This chapter explores the relations within the USAF command structure and between American commanders and the British. While the aircraft of Strategic Air Command deployed to the British airbases, those bases were under the control of the Third Air Division (3AD, later the Third Air Force) of USAF Europe, with headquarters at Wiesbaden. SAC pressed for more direct control, and the outcome was an awkward separation between 3AD and a new Seventh Air Division of SAC. Relations with the British remained with 3AD, and were generally skilfully handled, as the more aggressive SAC commanders were kept at a distance. Political anti-Americanism was an increasing concern as the Cold War progressed.
This chapter discusses the ever-present issue of how Britain, as a nuclear strike base, could be secured against Soviet attack. Emergency war plans were predicated on a quick response to threat, and the Soviet air threat was developing apace. The period after which Britain not be sustainable following a Soviet strike shortened, and US planners anticipated that a shift away from forward strike bases would eventually become advisable. For their part, British planners began to make their own assumptions about the consequences of an attack for the British population, leading them to conclude that there could be no effective defence against a thermonuclear attack.
This chapter submits the defensibility of the British Isles to a detailed analysis, showing how throughout the period under review, early warning radar cover was inadequate to secure US bases against surprise attack. US commanders continuously urged greater investment in these defences, which had been accepted as a British responsibility. So too was fighter interceptor provision, but the RAF aircraft were outmoded and would be ineffective against the likely Soviet assault. American aircraft were provided to augment British defences but this provided little incentive to the British to invest. In the early post-war years, a greater emphasis was placed on trade with the Soviet Union than defence, leading to the provision of the latest jet engine technology to power Soviet fighter and light bomber aircraft, to the despair of US authorities. In the later period, the assumption of indefensibility led to a major policy shift from active defence to nuclear deterrence, a shift strongly disapproved by the US.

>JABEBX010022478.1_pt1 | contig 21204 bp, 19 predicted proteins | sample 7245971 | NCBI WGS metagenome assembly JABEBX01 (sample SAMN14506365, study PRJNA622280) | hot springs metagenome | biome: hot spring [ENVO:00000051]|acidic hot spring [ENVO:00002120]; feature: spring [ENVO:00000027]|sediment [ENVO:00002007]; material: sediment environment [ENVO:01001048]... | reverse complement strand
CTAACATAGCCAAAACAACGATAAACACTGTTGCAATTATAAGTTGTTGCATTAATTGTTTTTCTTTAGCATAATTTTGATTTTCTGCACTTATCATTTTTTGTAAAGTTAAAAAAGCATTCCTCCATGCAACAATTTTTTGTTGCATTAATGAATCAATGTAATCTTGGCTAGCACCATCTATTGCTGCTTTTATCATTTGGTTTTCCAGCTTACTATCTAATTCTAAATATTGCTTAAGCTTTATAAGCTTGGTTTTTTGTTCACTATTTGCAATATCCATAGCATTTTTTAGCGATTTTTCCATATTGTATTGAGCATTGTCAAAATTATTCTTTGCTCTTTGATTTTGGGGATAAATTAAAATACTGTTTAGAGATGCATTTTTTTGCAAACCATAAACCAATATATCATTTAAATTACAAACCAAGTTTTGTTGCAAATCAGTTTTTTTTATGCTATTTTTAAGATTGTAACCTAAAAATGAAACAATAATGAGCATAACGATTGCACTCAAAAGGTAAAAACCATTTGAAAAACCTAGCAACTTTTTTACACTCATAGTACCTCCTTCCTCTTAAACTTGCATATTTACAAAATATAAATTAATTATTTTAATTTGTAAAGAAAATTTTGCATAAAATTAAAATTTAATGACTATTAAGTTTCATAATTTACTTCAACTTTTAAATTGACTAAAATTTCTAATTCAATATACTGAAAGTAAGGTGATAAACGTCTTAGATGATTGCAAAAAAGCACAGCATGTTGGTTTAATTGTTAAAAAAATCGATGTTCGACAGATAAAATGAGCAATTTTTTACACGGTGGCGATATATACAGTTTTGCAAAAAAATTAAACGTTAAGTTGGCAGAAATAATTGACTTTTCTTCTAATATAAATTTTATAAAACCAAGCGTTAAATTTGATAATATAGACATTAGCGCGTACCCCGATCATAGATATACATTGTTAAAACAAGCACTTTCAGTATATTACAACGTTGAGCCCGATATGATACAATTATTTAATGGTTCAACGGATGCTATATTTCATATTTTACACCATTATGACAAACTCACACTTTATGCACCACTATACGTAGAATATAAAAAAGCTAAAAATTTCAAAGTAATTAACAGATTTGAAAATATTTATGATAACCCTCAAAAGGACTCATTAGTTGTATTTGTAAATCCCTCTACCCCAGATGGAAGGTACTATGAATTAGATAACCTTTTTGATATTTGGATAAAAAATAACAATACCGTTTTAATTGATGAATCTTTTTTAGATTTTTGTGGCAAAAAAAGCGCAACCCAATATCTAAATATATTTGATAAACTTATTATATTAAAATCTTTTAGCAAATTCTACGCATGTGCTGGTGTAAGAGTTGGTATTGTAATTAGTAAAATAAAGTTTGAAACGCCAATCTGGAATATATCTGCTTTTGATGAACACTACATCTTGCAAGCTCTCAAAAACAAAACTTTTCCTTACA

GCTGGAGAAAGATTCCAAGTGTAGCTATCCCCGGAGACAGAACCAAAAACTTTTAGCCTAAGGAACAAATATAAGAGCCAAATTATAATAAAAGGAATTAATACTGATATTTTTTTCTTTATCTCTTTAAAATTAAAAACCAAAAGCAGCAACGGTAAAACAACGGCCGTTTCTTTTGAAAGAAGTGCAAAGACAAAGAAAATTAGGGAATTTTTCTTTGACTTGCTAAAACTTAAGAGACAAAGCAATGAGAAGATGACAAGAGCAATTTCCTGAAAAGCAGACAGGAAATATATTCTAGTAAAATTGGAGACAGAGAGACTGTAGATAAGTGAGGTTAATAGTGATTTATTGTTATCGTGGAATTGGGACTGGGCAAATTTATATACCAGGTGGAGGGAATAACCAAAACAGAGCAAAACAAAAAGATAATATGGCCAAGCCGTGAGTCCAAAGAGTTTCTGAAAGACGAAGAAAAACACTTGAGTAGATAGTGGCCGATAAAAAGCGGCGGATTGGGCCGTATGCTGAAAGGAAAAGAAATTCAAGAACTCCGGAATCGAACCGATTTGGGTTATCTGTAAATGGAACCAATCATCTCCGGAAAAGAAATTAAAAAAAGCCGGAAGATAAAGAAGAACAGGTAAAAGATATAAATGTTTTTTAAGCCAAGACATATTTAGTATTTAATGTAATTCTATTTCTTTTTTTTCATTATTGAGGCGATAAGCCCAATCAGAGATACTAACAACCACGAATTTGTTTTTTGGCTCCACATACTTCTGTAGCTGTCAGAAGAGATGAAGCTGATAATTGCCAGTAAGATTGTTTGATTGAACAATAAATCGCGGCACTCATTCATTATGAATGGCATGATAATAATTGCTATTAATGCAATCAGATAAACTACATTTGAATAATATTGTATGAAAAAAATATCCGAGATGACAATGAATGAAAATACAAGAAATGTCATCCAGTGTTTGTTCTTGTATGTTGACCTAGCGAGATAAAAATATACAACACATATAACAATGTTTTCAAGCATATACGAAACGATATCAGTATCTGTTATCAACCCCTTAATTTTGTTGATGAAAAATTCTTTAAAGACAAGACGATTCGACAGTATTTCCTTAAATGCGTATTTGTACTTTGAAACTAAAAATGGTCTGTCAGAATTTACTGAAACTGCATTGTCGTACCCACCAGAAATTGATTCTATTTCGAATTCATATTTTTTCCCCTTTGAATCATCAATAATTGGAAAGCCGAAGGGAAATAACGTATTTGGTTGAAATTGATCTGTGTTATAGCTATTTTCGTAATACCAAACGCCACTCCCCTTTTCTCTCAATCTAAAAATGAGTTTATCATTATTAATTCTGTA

This chapter examines the ways in which Anglo-American relations were complicated by British aspirations to become an independent nuclear power while pressing the US for technical assistance. From the outset, US authorities considered the possibility of the direct supply of atomic weapons to Britain in return for their abandoning the nuclear aspiration. In 1950, a new effort was made to secure British agreement to forego their own atomic bomb, and included transferring the custody and use of some US weapons to UK. Congressional concerns about British reliability and security stalled these plans, but as Soviet air power grew and Britain made successful progress with developing atomic weapons and nuclear capable bombers, a new concordat emerged.